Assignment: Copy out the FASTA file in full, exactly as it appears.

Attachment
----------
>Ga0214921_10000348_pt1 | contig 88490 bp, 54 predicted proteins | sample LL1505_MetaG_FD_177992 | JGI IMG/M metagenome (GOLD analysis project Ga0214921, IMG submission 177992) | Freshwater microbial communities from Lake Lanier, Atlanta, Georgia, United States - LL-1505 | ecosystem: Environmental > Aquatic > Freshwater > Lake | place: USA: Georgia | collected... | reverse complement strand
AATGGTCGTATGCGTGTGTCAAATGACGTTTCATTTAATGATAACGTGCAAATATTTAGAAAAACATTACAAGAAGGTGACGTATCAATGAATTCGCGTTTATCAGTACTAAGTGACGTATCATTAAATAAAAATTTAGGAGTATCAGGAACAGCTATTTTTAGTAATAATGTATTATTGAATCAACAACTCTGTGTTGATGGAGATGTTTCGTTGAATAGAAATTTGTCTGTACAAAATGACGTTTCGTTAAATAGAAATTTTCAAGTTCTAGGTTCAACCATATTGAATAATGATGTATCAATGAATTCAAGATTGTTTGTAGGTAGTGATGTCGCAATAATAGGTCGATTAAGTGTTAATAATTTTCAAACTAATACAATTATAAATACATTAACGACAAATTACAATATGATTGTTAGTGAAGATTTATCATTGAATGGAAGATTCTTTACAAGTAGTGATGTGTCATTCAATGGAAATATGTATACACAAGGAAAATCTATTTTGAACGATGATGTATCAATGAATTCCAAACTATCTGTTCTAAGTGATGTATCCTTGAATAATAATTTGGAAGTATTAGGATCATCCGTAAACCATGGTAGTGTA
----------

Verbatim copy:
>Ga0214921_10000348_pt1 | contig 88490 bp, 54 predicted proteins | sample LL1505_MetaG_FD_177992 | JGI IMG/M metagenome (GOLD analysis project Ga0214921, IMG submission 177992) | Freshwater microbial communities from Lake Lanier, Atlanta, Georgia, United States - LL-1505 | ecosystem: Environmental > Aquatic > Freshwater > Lake | place: USA: Georgia | collected... | reverse complement strand
AATGGTCGTATGCGTGTGTCAAATGACGTTTCATTTAATGATAACGTGCAAATATTTAGAAAAACATTACAAGAAGGTGACGTATCAATGAATTCGCGTTTATCAGTACTAAGTGACGTATCATTAAATAAAAATTTAGGAGTATCAGGAACAGCTATTTTTAGTAATAATGTATTATTGAATCAACAACTCTGTGTTGATGGAGATGTTTCGTTGAATAGAAATTTGTCTGTACAAAATGACGTTTCGTTAAATAGAAATTTTCAAGTTCTAGGTTCAACCATATTGAATAATGATGTATCAATGAATTCAAGATTGTTTGTAGGTAGTGATGTCGCAATAATAGGTCGATTAAGTGTTAATAATTTTCAAACTAATACAATTATAAATACATTAACGACAAATTACAATATGATTGTTAGTGAAGATTTATCATTGAATGGAAGATTCTTTACAAGTAGTGATGTGTCATTCAATGGAAATATGTATACACAAGGAAAATCTATTTTGAACGATGATGTATCAATGAATTCCAAACTATCTGTTCTAAGTGATGTATCCTTGAATAATAATTTGGAAGTATTAGGATCATCCGTAAACCATGGTAGTGTA